Susan Greenfield is a scientist who has long been interested in how the brain works, and, in particular, how it interacts with the world in which we find ourselves. Her contention, expressed in numerous articles and works of non-fiction, is that the brain’s workings can be changed, often for the worse, by external influences – in particular those stimuli we create ourselves, such as the internet. Fiction provides the ideal vehicle for working out such preoccupations, so it is perhaps natural that writing a novel would be Greenfield’s next step. 2121 is it.
The world of a century hence has most of the human population in constant thrall to their devices – constantly distracted, constantly fed, constantly stimulated. Panem et Circenses to the max. These are the ‘Others’ regarded with distaste by a small sect, the NPs (NeoPuritans or NeoPlatonics) who have instead chosen to adopt a life of physical health and rigorous mental purity. The word ‘sensational’ is practically a profanity. Our hero is Fred, a NP who is tasked with infiltrating the Others to see what can be learned from them, perhaps how they might be redeemed. Zelda, on the other hand, is a member of the Others who seems not to fit the usual acquiescent mould.
I am in no position to reveal any spoilers because, I have to admit, I didn’t get beyond page 12. I started to lose the will to live at page 9, but it took another three pages for me to realise that ploughing through 2121, however noble its intentions, would cost me many hours of my life I’d not see again for scant return in the form of enjoyment. Now, I am not in the habit of giving up on books so easily. Once I start a book, I will usually do my best to finish it, however gruelling the task. This is especially true in the case of books I am sent to review: I make a point of reading the book all the way through, no matter how unwelcome the prospect, and, over the years, there have been some pretty unwelcome prospects. 2121 was indeed a review copy (I console myself that I didn’t have to pay for it) but – and it pains me to say this – I think I can honestly say, without fear of contradiction, that I will never have read (or not, as the case may be) a book that was worse than this.
How can I make such a sweeping statement after only 12 pages? Couldn’t I have given it a bit more time to get going? Well, no. To be sure, some books I’ve read and enjoyed do take a while to get under weigh. The Shipping News by Annie Proulx is a good example. It takes a good thirty pages or so of hard tacking before it becomes plain sailing. But one gets the feeling with The Shipping News and other novels of that kind that one’s initial effort will be rewarded, because one is in the company of a writer who knows their craft. 2121 in contrast reads like the first draft by a beginner, and like so many first drafts, it is almost wholly expository. The characters are not so much wooden as concrete, and exist not for themselves – as real characters should – but as empty vessels through which the author makes her views and presence felt. Despite the small sample of 2121 I have actually read, my experience based on reading quite a lot of beginners’ SF as an editor allows me to predict with fair confidence that the pace throughout will be glacial, the action minimal, the dramatic tension sapped by info-dump. One gets the impression that Greenfield has sailed blithely on in the absence of any of the self-criticism to which beginning fiction authors subject themselves, convinced that the force of her message alone will carry the day.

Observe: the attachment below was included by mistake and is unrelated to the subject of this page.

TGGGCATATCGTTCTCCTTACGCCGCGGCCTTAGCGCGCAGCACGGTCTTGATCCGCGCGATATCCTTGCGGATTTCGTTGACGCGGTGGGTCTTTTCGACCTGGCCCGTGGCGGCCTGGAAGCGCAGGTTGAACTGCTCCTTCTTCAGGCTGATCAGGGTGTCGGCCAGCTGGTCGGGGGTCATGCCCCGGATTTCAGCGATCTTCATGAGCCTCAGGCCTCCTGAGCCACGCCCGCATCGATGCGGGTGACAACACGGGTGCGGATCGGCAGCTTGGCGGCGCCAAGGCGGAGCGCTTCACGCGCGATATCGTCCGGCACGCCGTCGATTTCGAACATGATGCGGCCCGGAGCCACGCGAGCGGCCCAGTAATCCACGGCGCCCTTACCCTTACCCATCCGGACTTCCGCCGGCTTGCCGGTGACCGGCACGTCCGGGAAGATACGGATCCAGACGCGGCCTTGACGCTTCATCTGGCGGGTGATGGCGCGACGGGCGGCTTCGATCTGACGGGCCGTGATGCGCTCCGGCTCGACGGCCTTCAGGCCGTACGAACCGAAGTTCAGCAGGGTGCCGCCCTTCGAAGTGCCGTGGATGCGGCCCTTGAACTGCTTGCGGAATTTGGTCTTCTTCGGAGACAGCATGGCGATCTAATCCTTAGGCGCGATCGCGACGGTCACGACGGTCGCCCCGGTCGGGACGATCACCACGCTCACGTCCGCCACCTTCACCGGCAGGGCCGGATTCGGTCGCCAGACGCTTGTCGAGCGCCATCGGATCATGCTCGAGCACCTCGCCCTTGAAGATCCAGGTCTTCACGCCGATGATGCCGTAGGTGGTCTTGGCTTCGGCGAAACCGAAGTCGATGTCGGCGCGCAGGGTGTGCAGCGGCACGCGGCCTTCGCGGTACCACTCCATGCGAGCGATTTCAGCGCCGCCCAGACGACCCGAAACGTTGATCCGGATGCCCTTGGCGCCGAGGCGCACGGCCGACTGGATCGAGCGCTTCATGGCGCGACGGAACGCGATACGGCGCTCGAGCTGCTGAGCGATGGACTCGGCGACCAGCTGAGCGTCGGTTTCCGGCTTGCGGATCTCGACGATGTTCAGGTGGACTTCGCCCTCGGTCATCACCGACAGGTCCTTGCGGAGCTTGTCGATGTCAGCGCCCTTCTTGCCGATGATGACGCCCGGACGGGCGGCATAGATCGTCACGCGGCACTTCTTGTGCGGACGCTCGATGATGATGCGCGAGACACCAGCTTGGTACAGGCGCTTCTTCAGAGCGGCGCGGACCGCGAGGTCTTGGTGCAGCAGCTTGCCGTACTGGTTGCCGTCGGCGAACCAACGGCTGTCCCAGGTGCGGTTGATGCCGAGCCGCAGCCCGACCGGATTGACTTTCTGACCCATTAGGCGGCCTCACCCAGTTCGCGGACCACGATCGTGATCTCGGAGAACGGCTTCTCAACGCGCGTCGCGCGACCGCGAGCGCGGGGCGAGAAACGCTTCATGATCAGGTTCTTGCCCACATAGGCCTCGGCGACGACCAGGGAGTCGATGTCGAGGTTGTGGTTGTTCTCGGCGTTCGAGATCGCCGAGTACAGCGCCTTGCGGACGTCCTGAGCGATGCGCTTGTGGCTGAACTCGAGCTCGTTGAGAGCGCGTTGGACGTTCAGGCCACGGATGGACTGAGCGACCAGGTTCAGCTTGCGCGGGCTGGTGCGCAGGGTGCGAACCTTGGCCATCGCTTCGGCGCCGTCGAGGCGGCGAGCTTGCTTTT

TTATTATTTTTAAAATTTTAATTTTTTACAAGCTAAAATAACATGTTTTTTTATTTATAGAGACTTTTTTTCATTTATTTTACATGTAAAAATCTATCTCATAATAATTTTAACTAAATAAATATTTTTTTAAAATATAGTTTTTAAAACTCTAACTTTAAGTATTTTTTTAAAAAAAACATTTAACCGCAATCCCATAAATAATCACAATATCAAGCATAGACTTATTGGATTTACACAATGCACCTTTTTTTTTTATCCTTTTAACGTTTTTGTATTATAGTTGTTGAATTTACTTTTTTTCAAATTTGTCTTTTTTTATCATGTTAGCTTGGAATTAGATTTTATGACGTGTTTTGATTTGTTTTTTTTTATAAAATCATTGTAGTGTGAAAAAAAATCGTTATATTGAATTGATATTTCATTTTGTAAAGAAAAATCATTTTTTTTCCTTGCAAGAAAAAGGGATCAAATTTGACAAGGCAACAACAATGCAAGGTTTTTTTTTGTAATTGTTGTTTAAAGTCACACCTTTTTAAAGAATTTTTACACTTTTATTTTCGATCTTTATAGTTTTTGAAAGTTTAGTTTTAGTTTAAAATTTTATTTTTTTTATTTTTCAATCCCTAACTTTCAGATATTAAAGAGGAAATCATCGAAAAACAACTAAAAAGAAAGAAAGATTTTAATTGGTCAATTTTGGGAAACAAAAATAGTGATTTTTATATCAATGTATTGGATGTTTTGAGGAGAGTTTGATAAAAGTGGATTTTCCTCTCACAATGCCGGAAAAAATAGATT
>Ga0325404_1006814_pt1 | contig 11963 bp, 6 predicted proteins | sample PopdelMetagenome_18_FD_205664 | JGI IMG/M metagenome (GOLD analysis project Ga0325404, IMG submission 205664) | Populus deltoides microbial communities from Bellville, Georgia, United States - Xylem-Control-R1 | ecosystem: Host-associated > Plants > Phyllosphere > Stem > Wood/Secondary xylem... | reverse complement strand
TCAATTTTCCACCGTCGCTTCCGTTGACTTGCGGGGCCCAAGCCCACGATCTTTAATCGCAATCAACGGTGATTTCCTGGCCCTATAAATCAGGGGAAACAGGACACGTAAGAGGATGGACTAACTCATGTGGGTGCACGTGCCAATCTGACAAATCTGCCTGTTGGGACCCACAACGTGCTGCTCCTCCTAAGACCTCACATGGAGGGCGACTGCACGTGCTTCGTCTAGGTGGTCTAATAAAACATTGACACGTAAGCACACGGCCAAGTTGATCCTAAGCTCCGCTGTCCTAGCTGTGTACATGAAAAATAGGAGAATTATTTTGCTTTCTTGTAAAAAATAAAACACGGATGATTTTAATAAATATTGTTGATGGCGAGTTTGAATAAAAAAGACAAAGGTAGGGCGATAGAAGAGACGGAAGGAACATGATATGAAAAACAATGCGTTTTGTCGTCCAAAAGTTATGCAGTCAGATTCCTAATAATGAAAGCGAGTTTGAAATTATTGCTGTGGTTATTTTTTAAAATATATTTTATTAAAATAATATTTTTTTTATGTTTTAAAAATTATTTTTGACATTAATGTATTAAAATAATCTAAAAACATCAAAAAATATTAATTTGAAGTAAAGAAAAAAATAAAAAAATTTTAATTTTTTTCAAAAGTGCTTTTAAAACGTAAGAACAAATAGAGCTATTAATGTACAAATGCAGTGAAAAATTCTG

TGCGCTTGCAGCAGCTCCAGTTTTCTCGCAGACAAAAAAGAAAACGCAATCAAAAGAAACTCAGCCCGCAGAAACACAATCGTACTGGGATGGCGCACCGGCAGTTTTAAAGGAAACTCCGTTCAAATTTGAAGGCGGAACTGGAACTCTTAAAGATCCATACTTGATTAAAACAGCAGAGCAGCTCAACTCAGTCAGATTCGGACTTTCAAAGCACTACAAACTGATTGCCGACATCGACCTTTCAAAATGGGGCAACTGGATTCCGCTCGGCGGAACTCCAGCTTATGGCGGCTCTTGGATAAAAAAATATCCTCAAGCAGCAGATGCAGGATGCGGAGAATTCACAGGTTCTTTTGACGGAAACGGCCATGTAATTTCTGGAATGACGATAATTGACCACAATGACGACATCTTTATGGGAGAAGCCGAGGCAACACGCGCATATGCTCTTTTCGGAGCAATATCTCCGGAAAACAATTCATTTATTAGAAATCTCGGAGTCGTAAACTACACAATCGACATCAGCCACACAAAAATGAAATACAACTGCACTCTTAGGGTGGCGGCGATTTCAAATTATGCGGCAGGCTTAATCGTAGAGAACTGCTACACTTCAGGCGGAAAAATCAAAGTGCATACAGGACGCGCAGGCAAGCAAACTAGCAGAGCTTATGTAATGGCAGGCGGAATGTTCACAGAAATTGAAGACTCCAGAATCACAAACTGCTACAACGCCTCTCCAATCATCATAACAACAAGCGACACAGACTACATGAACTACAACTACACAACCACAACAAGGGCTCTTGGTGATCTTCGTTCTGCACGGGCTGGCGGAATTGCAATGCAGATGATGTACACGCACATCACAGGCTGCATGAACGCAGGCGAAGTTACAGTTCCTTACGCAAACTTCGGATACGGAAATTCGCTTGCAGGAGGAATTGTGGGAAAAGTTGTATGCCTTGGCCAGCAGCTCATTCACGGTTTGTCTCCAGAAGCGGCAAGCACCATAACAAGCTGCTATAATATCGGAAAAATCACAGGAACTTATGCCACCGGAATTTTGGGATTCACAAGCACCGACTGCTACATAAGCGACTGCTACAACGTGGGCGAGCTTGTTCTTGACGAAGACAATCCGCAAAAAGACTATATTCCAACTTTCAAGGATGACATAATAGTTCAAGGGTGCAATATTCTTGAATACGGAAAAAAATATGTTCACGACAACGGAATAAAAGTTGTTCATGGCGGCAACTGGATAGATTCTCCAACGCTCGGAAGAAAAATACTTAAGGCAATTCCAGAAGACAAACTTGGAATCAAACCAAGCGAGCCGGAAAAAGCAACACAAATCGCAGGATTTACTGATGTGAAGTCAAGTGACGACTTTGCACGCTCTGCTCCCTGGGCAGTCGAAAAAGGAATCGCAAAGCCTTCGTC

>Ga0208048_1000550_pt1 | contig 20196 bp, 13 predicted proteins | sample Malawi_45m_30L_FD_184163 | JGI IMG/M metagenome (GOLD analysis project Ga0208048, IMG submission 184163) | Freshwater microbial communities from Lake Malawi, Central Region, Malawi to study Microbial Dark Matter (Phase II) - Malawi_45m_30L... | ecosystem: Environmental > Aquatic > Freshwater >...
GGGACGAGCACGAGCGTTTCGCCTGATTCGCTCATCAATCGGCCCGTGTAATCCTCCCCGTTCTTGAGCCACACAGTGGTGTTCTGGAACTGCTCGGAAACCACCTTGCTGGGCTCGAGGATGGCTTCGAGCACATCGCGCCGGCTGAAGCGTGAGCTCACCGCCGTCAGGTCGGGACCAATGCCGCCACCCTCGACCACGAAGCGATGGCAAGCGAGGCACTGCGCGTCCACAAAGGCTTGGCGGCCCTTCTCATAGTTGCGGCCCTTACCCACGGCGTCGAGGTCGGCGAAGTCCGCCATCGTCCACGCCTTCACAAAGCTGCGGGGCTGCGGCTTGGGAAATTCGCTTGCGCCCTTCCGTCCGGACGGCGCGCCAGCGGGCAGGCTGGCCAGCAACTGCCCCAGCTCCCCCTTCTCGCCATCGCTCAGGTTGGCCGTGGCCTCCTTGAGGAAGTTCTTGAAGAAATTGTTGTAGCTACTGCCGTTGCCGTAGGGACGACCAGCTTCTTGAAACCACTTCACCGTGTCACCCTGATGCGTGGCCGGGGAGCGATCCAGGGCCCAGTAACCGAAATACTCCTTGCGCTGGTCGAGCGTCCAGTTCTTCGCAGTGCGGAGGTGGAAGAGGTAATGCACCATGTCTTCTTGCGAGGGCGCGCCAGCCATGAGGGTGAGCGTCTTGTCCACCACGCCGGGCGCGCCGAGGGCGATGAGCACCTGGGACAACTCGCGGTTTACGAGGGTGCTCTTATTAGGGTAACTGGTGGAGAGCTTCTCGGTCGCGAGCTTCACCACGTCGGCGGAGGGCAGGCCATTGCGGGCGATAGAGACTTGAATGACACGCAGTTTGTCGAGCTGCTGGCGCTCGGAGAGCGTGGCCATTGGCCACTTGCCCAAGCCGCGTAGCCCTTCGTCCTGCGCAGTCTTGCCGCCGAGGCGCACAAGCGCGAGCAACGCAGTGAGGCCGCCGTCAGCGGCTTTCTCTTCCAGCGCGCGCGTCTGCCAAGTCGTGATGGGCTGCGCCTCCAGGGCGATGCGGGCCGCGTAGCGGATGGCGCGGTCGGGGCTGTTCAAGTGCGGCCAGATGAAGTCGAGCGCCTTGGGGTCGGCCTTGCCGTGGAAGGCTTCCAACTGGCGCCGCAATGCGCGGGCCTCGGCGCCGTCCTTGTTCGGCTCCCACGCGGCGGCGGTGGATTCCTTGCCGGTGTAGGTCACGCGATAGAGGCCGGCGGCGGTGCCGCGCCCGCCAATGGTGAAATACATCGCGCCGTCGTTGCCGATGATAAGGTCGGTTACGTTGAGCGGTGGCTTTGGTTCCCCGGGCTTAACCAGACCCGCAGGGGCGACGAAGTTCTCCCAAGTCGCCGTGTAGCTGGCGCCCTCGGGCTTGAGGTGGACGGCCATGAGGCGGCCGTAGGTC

If she has read any contemporary speculative fiction with attention to its craft, construction, motives, pace, drama or plot, it is not evident. The subject – the interaction between human minds and the technological environment – has been dealt with many times. Books on similar themes have included William Gibson’s Neuromancer, Neal Stephenson’s Snowcrash, Scarlett Thomas’s The End Of Mr Y, Greg Bear’s Queen of Angels, and Charles Stross’s Accelerando, and there are many others. I do not know if Greenfield has read these or indeed any recent speculative fiction. If she has, it doesn’t show.
To condemn such ambition seems both savage and sad. I hate to increase the already enormous sum of human misery, and these days I try very hard not to write bad reviews, or, at least, try to find something nice to say about a book. All I can say here is that Greenfield’s subject is worth a novel, or at least a story, and her passion for the subject should have delivered. That it fails, and fails so spectacularly, is not just sad, but tragic.
This review was originally posted in Goodreads.